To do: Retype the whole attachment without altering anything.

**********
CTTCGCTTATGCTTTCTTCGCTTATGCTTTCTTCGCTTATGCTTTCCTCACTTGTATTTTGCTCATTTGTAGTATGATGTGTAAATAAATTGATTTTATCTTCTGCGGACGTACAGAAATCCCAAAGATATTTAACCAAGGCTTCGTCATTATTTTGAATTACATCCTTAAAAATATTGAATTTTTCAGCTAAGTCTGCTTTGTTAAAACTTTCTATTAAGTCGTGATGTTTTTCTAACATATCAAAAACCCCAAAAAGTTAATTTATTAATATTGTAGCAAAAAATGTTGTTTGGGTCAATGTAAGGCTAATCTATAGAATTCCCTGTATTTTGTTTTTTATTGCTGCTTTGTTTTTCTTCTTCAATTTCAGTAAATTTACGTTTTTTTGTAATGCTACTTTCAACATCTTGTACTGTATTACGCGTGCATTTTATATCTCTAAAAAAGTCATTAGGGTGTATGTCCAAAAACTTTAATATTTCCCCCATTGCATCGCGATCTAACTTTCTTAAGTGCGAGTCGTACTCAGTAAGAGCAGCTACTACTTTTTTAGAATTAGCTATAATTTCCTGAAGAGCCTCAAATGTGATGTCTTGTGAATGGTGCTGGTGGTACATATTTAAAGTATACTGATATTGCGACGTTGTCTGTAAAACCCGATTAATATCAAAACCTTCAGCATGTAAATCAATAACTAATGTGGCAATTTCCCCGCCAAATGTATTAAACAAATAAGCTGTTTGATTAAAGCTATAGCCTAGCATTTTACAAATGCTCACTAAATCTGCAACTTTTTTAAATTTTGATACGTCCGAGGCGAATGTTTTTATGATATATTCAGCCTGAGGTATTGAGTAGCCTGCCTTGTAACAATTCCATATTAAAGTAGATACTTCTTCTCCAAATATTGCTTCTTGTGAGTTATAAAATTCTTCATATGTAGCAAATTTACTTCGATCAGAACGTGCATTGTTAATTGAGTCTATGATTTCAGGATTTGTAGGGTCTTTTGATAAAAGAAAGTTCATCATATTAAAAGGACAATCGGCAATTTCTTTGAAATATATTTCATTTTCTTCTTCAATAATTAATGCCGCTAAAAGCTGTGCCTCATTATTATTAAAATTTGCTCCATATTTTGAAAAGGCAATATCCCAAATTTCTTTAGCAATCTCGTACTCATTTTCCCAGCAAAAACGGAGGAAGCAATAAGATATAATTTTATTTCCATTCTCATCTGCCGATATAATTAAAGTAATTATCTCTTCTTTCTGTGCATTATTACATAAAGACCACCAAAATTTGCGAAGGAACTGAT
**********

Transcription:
CTTCGCTTATGCTTTCTTCGCTTATGCTTTCTTCGCTTATGCTTTCCTCACTTGTATTTTGCTCATTTGTAGTATGATGTGTAAATAAATTGATTTTATCTTCTGCGGACGTACAGAAATCCCAAAGATATTTAACCAAGGCTTCGTCATTATTTTGAATTACATCCTTAAAAATATTGAATTTTTCAGCTAAGTCTGCTTTGTTAAAACTTTCTATTAAGTCGTGATGTTTTTCTAACATATCAAAAACCCCAAAAAGTTAATTTATTAATATTGTAGCAAAAAATGTTGTTTGGGTCAATGTAAGGCTAATCTATAGAATTCCCTGTATTTTGTTTTTTATTGCTGCTTTGTTTTTCTTCTTCAATTTCAGTAAATTTACGTTTTTTTGTAATGCTACTTTCAACATCTTGTACTGTATTACGCGTGCATTTTATATCTCTAAAAAAGTCATTAGGGTGTATGTCCAAAAACTTTAATATTTCCCCCATTGCATCGCGATCTAACTTTCTTAAGTGCGAGTCGTACTCAGTAAGAGCAGCTACTACTTTTTTAGAATTAGCTATAATTTCCTGAAGAGCCTCAAATGTGATGTCTTGTGAATGGTGCTGGTGGTACATATTTAAAGTATACTGATATTGCGACGTTGTCTGTAAAACCCGATTAATATCAAAACCTTCAGCATGTAAATCAATAACTAATGTGGCAATTTCCCCGCCAAATGTATTAAACAAATAAGCTGTTTGATTAAAGCTATAGCCTAGCATTTTACAAATGCTCACTAAATCTGCAACTTTTTTAAATTTTGATACGTCCGAGGCGAATGTTTTTATGATATATTCAGCCTGAGGTATTGAGTAGCCTGCCTTGTAACAATTCCATATTAAAGTAGATACTTCTTCTCCAAATATTGCTTCTTGTGAGTTATAAAATTCTTCATATGTAGCAAATTTACTTCGATCAGAACGTGCATTGTTAATTGAGTCTATGATTTCAGGATTTGTAGGGTCTTTTGATAAAAGAAAGTTCATCATATTAAAAGGACAATCGGCAATTTCTTTGAAATATATTTCATTTTCTTCTTCAATAATTAATGCCGCTAAAAGCTGTGCCTCATTATTATTAAAATTTGCTCCATATTTTGAAAAGGCAATATCCCAAATTTCTTTAGCAATCTCGTACTCATTTTCCCAGCAAAAACGGAGGAAGCAATAAGATATAATTTTATTTCCATTCTCATCTGCCGATATAATTAAAGTAATTATCTCTTCTTTCTGTGCATTATTACATAAAGACCACCAAAATTTGCGAAGGAACTGAT